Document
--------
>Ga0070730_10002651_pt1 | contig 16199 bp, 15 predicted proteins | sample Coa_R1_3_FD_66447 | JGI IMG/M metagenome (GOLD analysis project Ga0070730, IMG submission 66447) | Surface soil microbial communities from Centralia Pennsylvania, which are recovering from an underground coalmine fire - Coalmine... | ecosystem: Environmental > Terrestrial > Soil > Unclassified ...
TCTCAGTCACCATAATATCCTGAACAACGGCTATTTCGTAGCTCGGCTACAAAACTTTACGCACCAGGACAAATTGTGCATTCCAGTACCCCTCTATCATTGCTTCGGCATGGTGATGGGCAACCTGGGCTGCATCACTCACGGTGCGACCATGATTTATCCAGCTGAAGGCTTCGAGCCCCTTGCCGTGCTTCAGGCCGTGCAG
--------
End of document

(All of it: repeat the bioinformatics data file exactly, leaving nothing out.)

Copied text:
>Ga0070730_10002651_pt1 | contig 16199 bp, 15 predicted proteins | sample Coa_R1_3_FD_66447 | JGI IMG/M metagenome (GOLD analysis project Ga0070730, IMG submission 66447) | Surface soil microbial communities from Centralia Pennsylvania, which are recovering from an underground coalmine fire - Coalmine... | ecosystem: Environmental > Terrestrial > Soil > Unclassified ...
TCTCAGTCACCATAATATCCTGAACAACGGCTATTTCGTAGCTCGGCTACAAAACTTTACGCACCAGGACAAATTGTGCATTCCAGTACCCCTCTATCATTGCTTCGGCATGGTGATGGGCAACCTGGGCTGCATCACTCACGGTGCGACCATGATTTATCCAGCTGAAGGCTTCGAGCCCCTTGCCGTGCTTCAGGCCGTGCAG